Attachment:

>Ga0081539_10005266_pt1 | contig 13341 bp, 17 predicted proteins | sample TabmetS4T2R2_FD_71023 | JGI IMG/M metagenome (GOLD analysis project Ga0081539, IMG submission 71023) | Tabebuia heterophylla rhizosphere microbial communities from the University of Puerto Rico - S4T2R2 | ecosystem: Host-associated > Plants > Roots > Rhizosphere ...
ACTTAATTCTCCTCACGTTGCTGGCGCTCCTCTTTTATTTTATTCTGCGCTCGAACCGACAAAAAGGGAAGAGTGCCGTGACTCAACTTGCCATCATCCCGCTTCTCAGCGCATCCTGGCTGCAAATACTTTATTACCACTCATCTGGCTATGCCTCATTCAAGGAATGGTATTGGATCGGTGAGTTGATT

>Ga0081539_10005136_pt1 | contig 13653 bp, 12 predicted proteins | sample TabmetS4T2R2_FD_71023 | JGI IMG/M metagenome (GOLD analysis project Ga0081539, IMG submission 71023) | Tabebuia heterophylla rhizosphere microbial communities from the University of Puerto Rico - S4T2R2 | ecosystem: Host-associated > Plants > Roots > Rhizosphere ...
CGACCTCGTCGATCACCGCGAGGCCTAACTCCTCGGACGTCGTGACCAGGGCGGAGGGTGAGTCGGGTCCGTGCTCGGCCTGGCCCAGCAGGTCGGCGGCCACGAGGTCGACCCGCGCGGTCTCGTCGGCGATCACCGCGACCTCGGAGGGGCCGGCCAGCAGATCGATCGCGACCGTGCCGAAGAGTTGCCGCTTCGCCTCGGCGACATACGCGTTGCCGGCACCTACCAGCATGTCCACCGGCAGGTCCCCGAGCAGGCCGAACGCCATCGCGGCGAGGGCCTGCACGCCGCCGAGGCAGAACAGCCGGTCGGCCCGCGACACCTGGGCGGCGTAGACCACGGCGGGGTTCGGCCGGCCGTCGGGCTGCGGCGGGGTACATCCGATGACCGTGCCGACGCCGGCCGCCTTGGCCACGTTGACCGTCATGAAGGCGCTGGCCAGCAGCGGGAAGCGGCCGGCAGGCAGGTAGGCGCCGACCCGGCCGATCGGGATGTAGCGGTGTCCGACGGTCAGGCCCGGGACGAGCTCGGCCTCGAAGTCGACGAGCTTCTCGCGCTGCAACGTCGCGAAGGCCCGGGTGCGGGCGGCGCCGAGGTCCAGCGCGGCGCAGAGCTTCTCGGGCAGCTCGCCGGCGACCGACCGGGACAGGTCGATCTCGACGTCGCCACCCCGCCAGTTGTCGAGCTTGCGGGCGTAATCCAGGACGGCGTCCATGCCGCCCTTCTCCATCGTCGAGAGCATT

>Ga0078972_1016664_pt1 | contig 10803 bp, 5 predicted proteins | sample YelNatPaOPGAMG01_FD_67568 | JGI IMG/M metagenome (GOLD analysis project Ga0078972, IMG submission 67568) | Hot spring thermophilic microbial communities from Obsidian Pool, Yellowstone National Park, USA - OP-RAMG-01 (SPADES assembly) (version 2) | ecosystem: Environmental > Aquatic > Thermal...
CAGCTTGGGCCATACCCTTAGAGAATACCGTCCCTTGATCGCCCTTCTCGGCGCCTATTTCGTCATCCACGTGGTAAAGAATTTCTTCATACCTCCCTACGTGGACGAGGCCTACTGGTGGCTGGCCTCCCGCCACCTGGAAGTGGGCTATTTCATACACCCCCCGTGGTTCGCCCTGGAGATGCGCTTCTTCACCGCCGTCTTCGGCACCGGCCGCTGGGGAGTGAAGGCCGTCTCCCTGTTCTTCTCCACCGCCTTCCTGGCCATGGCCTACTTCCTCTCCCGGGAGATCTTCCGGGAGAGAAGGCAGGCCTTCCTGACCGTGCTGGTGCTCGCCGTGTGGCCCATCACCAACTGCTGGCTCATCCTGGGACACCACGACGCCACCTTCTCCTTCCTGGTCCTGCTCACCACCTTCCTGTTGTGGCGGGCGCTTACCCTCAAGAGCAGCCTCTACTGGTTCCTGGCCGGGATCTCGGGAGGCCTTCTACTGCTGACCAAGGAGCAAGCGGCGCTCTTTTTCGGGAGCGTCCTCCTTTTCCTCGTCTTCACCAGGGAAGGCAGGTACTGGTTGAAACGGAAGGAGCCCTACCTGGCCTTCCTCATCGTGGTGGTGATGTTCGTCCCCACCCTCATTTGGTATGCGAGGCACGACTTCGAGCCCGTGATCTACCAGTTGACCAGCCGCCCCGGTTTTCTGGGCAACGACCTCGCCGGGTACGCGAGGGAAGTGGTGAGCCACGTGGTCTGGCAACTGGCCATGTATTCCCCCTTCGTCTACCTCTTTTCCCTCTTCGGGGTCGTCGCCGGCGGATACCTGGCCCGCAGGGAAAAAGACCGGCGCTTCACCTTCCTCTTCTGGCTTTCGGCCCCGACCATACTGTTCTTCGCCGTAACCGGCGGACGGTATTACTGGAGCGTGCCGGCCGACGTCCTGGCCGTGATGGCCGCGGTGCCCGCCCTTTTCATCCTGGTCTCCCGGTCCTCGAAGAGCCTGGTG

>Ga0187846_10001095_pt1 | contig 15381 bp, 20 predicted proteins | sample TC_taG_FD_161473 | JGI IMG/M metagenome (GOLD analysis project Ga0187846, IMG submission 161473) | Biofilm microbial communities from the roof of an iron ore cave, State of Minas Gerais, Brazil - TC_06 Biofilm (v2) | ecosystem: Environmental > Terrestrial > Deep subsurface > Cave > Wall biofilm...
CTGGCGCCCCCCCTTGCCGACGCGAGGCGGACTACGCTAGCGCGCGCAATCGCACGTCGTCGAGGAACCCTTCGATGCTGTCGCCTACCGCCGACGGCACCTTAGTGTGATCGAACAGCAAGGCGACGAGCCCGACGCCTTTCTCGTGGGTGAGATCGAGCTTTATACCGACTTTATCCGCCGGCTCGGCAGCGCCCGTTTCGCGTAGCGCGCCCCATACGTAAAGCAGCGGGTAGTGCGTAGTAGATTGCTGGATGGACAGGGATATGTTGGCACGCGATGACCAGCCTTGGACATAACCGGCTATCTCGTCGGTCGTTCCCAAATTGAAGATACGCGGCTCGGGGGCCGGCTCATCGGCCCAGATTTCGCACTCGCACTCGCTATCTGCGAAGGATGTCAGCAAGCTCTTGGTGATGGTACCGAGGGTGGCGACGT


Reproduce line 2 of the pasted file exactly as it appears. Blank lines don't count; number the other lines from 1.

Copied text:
ACTTAATTCTCCTCACGTTGCTGGCGCTCCTCTTTTATTTTATTCTGCGCTCGAACCGACAAAAAGGGAAGAGTGCCGTGACTCAACTTGCCATCATCCCGCTTCTCAGCGCATCCTGGCTGCAAATACTTTATTACCACTCATCTGGCTATGCCTCATTCAAGGAATGGTATTGGATCGGTGAGTTGATT